Sununu decides N.H. shouldn’t be left behind as offshore wind farms become reality

Monitor staff
Published: 1/7/2019 5:47:41 PM

Gov. Chris Sununu has joined governors in some neighboring states in seeking a federal study of offshore wind power, as a new study supports that technology’s ability to help New England cope with natural gas shortages during extreme cold spells.

Sununu’s Jan. 2 letter asks the Bureau of Ocean Energy Management to establish a federal task force to study “renewable energy commercial leasing proposals in federal waters” off New Hampshire. This is the first of many steps necessary for large-scale wind farms to be built off New Hampshire’s 18-mile coastline, which is the shortest of all coastal states.

Last month, three companies bid $405 million for such leases off the southern coast of Cape Cod and Rhode Island, indicating developer interest in establish huge offshore wind farms close to the electricity-hungry Northeast.

Also last month, the group that runs the six-state power grid released a report saying that large offshore wind farms could go a long way toward lowering electricity costs and guaranteeing electricity supply in New England during cold winter months. More than half of New England’s electricity is produced by natural gas-fired power plants, which have trouble getting enough fuel during cold snaps when most gas is used for heating.

The group modeled how offshore wind farms could react during a two-week blast of frigid weather. It estimated that wind facilities would have reduced natural gas consumption by generators by 20 percent, and pushed down consumption of oil to fire back-up furnaces by 7 percent.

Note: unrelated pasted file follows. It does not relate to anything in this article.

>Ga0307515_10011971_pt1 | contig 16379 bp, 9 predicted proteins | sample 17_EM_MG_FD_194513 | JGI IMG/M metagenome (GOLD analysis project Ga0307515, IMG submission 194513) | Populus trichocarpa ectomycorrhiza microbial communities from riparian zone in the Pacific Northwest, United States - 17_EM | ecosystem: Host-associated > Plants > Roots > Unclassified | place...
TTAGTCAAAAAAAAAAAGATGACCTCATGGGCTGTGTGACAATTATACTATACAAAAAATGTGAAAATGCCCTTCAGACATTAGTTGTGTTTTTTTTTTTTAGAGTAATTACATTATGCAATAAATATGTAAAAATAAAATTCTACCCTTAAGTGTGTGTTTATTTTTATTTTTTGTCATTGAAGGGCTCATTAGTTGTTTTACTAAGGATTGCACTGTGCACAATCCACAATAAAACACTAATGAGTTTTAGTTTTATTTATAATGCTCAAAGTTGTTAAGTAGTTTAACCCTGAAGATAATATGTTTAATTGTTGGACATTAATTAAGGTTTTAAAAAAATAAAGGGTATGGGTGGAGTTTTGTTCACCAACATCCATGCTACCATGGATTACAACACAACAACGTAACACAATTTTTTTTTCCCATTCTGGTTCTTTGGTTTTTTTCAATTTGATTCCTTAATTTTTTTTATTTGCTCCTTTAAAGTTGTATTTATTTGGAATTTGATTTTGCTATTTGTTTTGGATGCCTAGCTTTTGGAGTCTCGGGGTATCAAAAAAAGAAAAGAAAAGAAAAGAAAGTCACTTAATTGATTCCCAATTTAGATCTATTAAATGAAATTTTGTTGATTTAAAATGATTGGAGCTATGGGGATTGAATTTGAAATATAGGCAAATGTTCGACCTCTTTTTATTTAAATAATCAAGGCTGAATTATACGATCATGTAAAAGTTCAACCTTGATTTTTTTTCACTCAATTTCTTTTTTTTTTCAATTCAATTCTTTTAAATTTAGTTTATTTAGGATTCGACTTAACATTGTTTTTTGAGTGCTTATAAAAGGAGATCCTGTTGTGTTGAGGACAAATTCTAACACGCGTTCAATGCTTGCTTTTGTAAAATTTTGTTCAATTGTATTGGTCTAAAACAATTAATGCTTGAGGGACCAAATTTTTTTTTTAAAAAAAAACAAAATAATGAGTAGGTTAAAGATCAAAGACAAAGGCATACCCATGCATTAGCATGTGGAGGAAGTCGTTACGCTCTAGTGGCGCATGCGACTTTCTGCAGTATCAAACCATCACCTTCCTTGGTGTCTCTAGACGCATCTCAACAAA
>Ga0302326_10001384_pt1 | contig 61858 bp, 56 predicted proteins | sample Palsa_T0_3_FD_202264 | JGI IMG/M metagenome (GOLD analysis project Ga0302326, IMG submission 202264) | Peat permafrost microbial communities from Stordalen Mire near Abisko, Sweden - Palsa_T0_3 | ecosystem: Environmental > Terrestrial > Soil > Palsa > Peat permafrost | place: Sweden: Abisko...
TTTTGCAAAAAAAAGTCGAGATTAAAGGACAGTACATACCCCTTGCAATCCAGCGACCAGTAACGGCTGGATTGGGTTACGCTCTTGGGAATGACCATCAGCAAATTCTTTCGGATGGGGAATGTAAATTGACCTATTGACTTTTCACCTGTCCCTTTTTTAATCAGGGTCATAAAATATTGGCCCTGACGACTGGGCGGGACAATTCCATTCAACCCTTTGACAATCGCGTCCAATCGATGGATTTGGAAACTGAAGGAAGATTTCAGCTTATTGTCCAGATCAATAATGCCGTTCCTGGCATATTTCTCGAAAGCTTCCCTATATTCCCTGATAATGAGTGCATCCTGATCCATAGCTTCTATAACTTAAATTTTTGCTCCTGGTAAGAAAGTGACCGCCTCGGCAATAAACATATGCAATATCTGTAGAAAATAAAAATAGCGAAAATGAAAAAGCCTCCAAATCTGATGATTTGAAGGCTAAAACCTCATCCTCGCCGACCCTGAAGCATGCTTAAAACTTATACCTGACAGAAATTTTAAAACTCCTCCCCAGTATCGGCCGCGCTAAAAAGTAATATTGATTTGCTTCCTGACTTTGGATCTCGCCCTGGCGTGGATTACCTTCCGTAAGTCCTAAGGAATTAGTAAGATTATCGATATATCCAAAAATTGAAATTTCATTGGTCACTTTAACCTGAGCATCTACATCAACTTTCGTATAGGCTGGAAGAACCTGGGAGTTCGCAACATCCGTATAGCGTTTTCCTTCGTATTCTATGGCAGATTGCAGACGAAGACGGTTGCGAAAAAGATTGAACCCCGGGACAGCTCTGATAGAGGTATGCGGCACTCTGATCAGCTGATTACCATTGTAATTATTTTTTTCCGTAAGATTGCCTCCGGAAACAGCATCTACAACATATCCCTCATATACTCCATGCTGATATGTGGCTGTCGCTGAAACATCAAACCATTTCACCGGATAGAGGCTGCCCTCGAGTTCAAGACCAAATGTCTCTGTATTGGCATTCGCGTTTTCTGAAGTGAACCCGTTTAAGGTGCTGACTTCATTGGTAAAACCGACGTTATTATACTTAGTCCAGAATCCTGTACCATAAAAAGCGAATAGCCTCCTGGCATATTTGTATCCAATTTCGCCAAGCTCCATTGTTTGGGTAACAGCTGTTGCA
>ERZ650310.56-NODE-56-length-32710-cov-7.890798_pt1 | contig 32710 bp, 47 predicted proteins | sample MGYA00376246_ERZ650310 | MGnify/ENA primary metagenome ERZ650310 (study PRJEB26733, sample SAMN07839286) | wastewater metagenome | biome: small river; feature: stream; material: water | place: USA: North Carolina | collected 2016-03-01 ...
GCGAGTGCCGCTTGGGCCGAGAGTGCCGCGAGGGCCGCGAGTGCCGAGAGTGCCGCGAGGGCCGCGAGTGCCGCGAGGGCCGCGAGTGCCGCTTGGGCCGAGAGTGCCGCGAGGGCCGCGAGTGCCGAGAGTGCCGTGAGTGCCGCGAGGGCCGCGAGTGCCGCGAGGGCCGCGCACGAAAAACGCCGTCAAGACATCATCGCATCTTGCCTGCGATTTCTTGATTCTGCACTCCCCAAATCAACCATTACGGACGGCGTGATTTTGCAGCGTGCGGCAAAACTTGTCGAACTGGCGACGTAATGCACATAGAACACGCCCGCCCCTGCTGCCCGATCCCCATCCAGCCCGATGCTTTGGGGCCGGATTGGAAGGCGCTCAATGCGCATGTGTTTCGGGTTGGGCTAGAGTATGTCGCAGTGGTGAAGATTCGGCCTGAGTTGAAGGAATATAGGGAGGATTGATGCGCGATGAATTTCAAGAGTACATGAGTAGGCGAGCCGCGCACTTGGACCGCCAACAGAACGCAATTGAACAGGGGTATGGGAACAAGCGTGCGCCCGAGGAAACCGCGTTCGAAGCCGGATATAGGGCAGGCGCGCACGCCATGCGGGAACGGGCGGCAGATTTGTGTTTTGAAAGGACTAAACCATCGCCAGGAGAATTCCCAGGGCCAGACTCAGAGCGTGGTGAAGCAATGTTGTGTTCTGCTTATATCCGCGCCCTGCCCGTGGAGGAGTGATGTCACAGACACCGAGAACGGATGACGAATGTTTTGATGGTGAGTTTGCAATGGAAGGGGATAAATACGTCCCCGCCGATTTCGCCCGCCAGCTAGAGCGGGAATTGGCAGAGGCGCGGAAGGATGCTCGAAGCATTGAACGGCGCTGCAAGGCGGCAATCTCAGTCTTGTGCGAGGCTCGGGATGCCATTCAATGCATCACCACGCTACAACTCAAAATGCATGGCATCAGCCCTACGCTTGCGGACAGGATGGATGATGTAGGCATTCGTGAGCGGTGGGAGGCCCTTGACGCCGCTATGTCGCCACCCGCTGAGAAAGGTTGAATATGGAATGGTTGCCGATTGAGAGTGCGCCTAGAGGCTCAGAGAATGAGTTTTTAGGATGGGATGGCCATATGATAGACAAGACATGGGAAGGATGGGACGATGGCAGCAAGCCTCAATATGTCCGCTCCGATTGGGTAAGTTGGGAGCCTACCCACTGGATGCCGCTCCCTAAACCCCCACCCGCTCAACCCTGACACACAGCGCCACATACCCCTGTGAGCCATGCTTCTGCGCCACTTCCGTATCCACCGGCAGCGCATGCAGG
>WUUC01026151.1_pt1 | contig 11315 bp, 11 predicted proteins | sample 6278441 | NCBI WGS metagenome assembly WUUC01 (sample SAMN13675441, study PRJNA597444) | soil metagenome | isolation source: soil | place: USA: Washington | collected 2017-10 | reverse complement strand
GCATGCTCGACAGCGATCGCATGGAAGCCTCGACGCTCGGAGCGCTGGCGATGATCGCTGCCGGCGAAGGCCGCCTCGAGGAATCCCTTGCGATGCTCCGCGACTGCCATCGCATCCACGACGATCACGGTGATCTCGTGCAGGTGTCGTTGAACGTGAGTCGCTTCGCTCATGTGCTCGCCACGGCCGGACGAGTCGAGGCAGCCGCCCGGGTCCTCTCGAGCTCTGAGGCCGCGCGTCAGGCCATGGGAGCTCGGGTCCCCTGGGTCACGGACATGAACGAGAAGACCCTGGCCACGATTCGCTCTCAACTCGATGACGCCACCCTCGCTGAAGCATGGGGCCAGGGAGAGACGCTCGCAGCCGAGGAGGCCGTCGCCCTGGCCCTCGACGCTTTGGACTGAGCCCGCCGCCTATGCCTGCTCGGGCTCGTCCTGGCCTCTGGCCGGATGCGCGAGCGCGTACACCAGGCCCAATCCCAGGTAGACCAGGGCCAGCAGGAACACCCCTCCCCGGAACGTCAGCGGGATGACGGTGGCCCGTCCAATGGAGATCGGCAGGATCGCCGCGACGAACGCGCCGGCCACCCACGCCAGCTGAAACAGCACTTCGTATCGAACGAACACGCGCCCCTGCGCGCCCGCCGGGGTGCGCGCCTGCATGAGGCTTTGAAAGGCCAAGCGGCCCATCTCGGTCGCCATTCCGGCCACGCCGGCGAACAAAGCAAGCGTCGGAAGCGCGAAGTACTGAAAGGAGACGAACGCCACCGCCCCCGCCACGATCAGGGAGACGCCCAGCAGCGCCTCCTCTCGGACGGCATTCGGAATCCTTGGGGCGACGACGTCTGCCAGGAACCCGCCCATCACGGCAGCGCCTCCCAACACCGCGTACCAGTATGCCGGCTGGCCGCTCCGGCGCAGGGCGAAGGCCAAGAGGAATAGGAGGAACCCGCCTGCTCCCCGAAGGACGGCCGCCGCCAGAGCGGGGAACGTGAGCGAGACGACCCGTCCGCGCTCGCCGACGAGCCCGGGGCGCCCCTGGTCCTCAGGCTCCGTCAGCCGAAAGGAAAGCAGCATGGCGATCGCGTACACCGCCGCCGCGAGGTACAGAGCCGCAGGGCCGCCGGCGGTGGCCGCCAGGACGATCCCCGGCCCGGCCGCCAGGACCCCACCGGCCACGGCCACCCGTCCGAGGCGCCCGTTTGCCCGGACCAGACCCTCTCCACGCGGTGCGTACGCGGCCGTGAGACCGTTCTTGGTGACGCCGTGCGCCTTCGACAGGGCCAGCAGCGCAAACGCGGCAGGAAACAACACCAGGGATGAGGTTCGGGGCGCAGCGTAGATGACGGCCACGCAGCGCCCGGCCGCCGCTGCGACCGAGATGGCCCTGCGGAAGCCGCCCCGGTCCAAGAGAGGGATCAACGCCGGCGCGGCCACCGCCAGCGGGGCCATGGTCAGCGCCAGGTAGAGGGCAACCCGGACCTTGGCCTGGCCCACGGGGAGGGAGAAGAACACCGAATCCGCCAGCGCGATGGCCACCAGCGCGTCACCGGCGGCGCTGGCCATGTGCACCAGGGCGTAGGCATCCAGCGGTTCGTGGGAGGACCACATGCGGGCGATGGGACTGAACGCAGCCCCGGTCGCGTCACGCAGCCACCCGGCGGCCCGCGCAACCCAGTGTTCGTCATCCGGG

UNH recently published a study which claimed to find broad support for offshore wind, even among people involved with industries that sometimes clash with the industry, such as owners of commercial fishing boats.

Offshore wind farms are usually seen as being more effective than onshore wind farms partly because they face fewer concerns about visual impact, allowing the construction of much larger and more efficient turbines, and partly because winds are more regular over the ocean, especially off the Northeast coast.

(David Brooks can be reached at 369-3313 or or on Twitter @GraniteGeek.)

David Brooks bio photo

David Brooks is a reporter and the writer of the sci/tech column Granite Geek and blog, as well as moderator of Science Cafe Concord events. After obtaining a bachelor’s degree in mathematics he became a newspaperman, working in Virginia and Tennessee before spending 28 years at the Nashua Telegraph . He joined the Monitor in 2015.

Stay informed with our free email updates
Concord Monitor Daily Headlines
Concord Monitor Breaking News
Concord Monitor Dining & Entertainment
Concord Monitor Report For America Education
Concord Monitor Report For America Health
Concord Monitor Real Estate
Concord Monitor Sports
Concord Monitor Suncook Valley
Concord Monitor Contests & Promotions
Concord Monitor Weekly Most Popular
Concord Monitor Granite Geek
Concord Monitor Monitor Marquee
Concord Monitor Hopkinton
Concord Monitor Politics
Concord Monitor MY CONCORD
Concord Monitor Franklin


Support Local Journalism

Subscribe to the Concord Monitor, recently named the best paper of its size in New England.

Concord Monitor Office

1 Monitor Drive
Concord,NH 03301


© 2021 Concord Monitor
Terms & Conditions - Privacy Policy

Customer Service

Social Media


View All Sections

Part of the Newspapers of New England Family